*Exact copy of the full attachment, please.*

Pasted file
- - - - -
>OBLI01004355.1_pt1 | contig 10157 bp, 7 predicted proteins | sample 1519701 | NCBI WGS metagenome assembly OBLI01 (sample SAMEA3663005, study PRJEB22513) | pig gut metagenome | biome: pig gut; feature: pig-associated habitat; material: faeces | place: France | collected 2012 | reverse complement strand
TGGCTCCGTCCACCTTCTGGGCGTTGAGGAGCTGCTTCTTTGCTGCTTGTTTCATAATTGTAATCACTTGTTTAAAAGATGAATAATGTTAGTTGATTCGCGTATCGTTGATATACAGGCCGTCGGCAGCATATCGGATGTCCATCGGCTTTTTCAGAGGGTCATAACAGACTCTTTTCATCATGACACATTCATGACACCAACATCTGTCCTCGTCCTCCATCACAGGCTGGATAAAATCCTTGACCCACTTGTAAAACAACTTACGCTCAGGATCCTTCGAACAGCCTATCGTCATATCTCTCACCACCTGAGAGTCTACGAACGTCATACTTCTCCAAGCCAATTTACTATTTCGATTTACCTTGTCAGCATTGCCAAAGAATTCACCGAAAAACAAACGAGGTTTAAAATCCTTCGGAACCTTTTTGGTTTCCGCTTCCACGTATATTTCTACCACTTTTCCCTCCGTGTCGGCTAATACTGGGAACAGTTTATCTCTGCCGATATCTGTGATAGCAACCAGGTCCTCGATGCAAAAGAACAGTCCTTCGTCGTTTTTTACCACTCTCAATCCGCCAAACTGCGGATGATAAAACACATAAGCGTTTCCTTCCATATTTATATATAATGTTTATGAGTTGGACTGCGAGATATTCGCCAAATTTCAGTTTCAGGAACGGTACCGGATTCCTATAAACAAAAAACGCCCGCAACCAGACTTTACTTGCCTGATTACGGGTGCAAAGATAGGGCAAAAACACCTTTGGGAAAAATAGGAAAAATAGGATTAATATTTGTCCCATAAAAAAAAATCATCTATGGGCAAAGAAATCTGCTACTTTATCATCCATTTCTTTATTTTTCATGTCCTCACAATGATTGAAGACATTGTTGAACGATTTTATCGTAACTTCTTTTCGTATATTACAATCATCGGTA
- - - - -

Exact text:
>OBLI01004355.1_pt1 | contig 10157 bp, 7 predicted proteins | sample 1519701 | NCBI WGS metagenome assembly OBLI01 (sample SAMEA3663005, study PRJEB22513) | pig gut metagenome | biome: pig gut; feature: pig-associated habitat; material: faeces | place: France | collected 2012 | reverse complement strand
TGGCTCCGTCCACCTTCTGGGCGTTGAGGAGCTGCTTCTTTGCTGCTTGTTTCATAATTGTAATCACTTGTTTAAAAGATGAATAATGTTAGTTGATTCGCGTATCGTTGATATACAGGCCGTCGGCAGCATATCGGATGTCCATCGGCTTTTTCAGAGGGTCATAACAGACTCTTTTCATCATGACACATTCATGACACCAACATCTGTCCTCGTCCTCCATCACAGGCTGGATAAAATCCTTGACCCACTTGTAAAACAACTTACGCTCAGGATCCTTCGAACAGCCTATCGTCATATCTCTCACCACCTGAGAGTCTACGAACGTCATACTTCTCCAAGCCAATTTACTATTTCGATTTACCTTGTCAGCATTGCCAAAGAATTCACCGAAAAACAAACGAGGTTTAAAATCCTTCGGAACCTTTTTGGTTTCCGCTTCCACGTATATTTCTACCACTTTTCCCTCCGTGTCGGCTAATACTGGGAACAGTTTATCTCTGCCGATATCTGTGATAGCAACCAGGTCCTCGATGCAAAAGAACAGTCCTTCGTCGTTTTTTACCACTCTCAATCCGCCAAACTGCGGATGATAAAACACATAAGCGTTTCCTTCCATATTTATATATAATGTTTATGAGTTGGACTGCGAGATATTCGCCAAATTTCAGTTTCAGGAACGGTACCGGATTCCTATAAACAAAAAACGCCCGCAACCAGACTTTACTTGCCTGATTACGGGTGCAAAGATAGGGCAAAAACACCTTTGGGAAAAATAGGAAAAATAGGATTAATATTTGTCCCATAAAAAAAAATCATCTATGGGCAAAGAAATCTGCTACTTTATCATCCATTTCTTTATTTTTCATGTCCTCACAATGATTGAAGACATTGTTGAACGATTTTATCGTAACTTCTTTTCGTATATTACAATCATCGGTA